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‘Detour’ Breaks Established Rules to Great Success (Review)

Directed by: Christopher Smith

Cast:  Tye Sheridan, Emory Cohen, Bel Powley

Christopher Smith (the evil genius who gifted us modern day classics Severance, Creep, Black Death and Triangle) returns with less of a horror film and more of a thriller piece. Detour does however feature a few very brutal visuals and a chaotic enough set of occurrences to earn a split classification as a thriller/horror installment.

But why am I talking about the categorization of a movie?

Christopher Smith’s films are always anchored in a pitch black realm of the macabre, and while Detour may not necessarily frighten you, it will leave your jaw on the floor on more than a single instance.

The story follows young Harper who couldn’t possibly be in a worse situation. His mother’s been in a coma for some time, and the medical facility is suggesting he pulls the plug, as there’s no brain activity whatsoever. He suspects his step-father has been seeing someone else, and even worse, that he may have had something to do with the car accident that left his mother in a coma. Just to ensure this insane set of circumstances is complete, we soon meet a tough guy willing to murder for money and his sidekick who knows more than a single “John.”

It’s hard not to really divulge key information of the film, as it operates more as a character study than the fast-twitch fiber most filmmakers utilize as their focal approach in 2017, and that alone makes me want to spill the beans. But Smith has always understood the importance of not only caring for a character, but taking as much time as necessary to ensure their fates and their decision making holds great weight with viewers. If there’s anyone out there reading their fan base properly, it’s Christopher Smith.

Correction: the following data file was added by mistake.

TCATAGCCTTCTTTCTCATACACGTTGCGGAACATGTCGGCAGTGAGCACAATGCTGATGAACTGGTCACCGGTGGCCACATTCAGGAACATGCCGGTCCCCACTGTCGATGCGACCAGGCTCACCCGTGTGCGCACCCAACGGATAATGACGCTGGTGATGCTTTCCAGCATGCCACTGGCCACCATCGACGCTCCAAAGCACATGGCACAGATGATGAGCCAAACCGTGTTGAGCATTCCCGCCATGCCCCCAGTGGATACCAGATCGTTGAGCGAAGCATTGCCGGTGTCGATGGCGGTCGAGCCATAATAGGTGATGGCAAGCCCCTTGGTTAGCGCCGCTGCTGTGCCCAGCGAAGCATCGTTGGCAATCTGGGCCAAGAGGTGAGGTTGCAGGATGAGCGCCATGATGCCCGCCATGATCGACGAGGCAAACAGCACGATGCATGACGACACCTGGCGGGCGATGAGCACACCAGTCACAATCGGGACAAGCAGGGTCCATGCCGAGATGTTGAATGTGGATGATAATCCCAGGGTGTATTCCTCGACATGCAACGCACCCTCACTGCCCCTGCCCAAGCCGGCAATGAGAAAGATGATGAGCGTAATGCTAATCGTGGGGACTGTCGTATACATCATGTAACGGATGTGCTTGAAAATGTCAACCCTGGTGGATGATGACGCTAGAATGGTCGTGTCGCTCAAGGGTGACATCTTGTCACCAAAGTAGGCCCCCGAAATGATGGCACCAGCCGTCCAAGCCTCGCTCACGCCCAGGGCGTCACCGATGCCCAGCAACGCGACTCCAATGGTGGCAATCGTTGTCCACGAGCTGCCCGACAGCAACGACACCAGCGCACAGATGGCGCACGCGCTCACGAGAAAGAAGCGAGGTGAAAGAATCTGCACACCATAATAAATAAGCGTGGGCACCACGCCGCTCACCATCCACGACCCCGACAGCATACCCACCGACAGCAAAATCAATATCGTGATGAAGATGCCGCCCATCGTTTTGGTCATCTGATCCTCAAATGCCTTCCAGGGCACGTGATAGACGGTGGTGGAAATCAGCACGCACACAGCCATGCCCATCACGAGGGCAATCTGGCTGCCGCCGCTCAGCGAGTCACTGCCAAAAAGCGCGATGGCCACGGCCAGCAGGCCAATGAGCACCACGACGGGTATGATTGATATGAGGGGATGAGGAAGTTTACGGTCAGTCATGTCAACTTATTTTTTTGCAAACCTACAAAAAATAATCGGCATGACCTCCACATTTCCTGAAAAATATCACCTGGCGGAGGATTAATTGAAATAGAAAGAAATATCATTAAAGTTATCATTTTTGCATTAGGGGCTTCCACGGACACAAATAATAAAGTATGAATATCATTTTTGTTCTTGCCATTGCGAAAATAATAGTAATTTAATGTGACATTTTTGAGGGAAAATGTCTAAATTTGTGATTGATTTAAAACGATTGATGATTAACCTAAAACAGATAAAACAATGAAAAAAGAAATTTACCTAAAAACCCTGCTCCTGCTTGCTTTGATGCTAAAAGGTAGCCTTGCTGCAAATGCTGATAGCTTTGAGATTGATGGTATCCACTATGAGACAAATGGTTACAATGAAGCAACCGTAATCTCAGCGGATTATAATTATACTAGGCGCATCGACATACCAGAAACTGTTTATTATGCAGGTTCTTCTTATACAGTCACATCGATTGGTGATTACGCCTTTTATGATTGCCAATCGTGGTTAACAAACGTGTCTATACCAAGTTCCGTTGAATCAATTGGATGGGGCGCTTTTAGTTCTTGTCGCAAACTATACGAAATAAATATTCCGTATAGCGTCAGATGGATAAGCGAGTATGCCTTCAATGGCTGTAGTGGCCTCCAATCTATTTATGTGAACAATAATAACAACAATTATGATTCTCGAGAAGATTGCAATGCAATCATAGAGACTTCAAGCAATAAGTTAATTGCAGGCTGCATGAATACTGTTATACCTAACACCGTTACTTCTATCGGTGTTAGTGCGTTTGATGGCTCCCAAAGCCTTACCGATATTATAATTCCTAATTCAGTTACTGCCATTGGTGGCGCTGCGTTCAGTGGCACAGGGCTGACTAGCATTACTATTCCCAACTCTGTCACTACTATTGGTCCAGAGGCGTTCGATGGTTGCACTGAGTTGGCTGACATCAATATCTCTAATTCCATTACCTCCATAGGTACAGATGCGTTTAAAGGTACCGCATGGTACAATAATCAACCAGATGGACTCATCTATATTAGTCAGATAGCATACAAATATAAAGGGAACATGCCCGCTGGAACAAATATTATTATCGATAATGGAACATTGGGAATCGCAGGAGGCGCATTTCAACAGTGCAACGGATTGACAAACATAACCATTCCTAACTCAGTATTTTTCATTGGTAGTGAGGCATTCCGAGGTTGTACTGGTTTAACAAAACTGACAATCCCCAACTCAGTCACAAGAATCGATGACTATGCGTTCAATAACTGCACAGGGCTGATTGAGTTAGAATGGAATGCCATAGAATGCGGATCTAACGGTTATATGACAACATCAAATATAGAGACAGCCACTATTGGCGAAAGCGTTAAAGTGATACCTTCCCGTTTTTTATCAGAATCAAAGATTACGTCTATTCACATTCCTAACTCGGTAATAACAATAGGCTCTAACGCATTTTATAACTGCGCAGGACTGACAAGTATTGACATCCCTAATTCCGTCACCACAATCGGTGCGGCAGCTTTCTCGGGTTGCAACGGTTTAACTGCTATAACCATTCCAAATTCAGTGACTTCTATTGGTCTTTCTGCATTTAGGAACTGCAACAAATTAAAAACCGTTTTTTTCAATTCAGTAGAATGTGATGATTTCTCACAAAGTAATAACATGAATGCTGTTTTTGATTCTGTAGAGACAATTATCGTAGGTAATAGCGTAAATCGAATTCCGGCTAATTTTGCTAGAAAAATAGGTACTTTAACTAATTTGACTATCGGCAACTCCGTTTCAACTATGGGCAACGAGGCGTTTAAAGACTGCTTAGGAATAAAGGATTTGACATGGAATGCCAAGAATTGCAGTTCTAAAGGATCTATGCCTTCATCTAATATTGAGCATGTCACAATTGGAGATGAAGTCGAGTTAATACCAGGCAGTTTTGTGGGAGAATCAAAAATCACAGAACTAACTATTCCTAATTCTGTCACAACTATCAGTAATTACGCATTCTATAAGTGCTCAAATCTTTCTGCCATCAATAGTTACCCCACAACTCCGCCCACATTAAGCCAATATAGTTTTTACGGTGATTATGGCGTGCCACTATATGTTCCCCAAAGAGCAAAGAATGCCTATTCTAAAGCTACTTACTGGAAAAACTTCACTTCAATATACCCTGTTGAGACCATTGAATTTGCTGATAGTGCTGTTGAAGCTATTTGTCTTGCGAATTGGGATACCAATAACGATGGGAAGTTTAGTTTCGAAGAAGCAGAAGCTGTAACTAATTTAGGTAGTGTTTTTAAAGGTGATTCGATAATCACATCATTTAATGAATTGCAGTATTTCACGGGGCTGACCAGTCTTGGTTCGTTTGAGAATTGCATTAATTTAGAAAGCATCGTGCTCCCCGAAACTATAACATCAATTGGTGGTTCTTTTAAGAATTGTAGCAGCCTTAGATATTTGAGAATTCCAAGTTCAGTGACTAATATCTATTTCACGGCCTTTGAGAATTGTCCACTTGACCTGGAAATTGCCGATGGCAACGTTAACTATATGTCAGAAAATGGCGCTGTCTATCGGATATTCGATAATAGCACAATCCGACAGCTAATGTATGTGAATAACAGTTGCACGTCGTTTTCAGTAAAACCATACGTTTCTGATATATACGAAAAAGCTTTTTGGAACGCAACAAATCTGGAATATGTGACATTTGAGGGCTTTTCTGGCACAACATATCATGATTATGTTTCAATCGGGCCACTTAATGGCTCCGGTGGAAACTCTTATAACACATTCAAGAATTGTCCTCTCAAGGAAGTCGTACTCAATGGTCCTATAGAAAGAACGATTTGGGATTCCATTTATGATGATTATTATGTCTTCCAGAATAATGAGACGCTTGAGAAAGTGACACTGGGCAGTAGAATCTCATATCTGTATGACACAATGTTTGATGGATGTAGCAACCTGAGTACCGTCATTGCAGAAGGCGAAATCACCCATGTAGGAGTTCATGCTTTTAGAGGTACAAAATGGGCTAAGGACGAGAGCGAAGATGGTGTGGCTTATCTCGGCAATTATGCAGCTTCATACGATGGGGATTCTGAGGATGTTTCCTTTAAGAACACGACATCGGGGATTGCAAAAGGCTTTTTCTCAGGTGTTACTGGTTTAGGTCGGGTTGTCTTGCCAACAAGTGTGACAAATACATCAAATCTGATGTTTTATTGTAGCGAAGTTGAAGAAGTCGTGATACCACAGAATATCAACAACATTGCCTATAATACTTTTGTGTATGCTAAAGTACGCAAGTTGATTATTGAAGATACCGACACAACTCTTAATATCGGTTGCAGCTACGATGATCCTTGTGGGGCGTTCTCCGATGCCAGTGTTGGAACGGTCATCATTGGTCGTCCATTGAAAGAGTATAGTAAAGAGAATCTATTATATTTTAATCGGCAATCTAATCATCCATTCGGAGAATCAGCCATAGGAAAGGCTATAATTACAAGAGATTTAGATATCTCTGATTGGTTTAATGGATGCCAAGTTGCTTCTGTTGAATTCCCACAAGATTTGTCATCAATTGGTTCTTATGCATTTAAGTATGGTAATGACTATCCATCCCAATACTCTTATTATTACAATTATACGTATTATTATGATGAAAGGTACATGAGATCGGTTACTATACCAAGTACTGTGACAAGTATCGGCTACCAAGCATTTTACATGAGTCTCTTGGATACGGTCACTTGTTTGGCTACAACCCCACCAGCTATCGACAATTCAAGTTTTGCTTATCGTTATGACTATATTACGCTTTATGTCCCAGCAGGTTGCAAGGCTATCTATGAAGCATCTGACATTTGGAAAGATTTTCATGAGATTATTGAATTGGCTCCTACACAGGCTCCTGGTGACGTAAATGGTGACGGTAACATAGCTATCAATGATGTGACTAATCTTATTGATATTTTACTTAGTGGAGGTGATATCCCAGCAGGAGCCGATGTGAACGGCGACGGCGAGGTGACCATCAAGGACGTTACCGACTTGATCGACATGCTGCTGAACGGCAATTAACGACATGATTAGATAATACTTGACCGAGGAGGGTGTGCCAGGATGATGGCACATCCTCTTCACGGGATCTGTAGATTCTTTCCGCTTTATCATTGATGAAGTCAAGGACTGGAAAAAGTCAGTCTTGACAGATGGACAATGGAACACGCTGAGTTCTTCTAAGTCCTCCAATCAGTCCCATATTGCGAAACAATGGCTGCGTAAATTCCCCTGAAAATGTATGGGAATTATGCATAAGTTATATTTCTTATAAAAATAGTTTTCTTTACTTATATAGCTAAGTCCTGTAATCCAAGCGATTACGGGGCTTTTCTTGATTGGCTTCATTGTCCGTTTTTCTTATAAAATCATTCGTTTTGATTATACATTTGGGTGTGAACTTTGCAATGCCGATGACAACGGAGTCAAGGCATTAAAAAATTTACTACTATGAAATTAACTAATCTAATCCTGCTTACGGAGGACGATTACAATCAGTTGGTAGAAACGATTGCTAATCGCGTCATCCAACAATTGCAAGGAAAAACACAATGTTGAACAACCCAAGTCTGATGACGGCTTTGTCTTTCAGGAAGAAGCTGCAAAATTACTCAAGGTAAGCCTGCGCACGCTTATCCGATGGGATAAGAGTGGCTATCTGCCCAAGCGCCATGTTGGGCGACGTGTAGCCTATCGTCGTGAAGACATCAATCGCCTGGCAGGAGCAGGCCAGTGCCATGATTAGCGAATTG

As you head into this one, anticipate some great performances (Tye Sheridan, Emory Cohen and Bel Powley are all fantastic), creative maneuvers executed wonderfully in the editing room (at times the film feels like a live action comic, and not in the stomach turning kind of way) and a wildly engaging duality of the narrative that leaves viewers constantly guessing at what’s real and what is imagination. Smith improves as a story teller with every film he makes, and the man deserves applause for his top notch work behind the camera.

Rating: 4/5

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About The Overseer (1931 Articles)
Author of Say No to Drugs, writer for Blumhouse, Dread Central, Horror Novel Reviews and Addicted to Horror Movies.

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